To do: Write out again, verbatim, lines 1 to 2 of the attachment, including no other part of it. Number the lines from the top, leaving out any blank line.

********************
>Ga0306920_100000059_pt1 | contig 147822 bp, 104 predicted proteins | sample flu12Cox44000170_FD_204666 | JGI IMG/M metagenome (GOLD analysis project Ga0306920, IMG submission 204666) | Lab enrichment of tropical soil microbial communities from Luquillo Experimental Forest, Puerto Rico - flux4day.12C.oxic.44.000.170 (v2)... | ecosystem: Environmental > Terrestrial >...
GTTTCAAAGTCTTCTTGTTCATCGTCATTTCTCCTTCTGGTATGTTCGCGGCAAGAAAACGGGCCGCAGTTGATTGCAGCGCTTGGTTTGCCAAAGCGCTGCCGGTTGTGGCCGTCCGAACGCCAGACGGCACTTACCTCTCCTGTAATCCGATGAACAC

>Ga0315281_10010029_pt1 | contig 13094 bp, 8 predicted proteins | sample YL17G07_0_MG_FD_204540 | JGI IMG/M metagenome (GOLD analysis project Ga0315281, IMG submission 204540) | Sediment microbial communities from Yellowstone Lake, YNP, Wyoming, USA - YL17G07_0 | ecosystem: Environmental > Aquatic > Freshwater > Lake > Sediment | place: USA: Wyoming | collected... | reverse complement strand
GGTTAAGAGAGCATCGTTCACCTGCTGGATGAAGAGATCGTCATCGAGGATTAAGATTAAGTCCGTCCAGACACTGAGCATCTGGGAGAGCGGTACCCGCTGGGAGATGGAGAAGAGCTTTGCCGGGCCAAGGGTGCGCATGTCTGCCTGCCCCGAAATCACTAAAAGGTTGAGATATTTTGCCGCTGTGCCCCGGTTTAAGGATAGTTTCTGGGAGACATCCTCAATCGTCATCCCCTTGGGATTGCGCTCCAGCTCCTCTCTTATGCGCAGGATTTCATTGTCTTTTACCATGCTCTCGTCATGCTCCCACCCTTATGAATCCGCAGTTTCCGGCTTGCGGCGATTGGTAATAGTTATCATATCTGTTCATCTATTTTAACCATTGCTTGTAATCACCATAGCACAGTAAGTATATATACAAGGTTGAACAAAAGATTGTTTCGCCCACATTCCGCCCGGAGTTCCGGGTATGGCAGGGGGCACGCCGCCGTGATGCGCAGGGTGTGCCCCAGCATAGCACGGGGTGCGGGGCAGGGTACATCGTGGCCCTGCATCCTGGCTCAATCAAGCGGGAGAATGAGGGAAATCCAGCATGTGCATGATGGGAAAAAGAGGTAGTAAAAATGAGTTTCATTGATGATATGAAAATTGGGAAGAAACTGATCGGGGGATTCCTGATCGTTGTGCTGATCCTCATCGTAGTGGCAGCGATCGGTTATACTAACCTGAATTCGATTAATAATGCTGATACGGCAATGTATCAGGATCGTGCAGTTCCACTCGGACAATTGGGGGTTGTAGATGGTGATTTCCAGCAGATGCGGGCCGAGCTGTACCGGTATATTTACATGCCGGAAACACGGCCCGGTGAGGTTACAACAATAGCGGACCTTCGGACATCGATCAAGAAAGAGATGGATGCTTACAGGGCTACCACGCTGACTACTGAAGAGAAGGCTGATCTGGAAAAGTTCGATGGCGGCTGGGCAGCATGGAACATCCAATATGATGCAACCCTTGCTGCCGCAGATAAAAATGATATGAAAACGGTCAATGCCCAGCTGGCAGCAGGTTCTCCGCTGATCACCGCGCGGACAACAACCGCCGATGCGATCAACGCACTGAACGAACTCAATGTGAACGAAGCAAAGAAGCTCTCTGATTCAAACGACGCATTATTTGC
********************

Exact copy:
>Ga0306920_100000059_pt1 | contig 147822 bp, 104 predicted proteins | sample flu12Cox44000170_FD_204666 | JGI IMG/M metagenome (GOLD analysis project Ga0306920, IMG submission 204666) | Lab enrichment of tropical soil microbial communities from Luquillo Experimental Forest, Puerto Rico - flux4day.12C.oxic.44.000.170 (v2)... | ecosystem: Environmental > Terrestrial >...
GTTTCAAAGTCTTCTTGTTCATCGTCATTTCTCCTTCTGGTATGTTCGCGGCAAGAAAACGGGCCGCAGTTGATTGCAGCGCTTGGTTTGCCAAAGCGCTGCCGGTTGTGGCCGTCCGAACGCCAGACGGCACTTACCTCTCCTGTAATCCGATGAACAC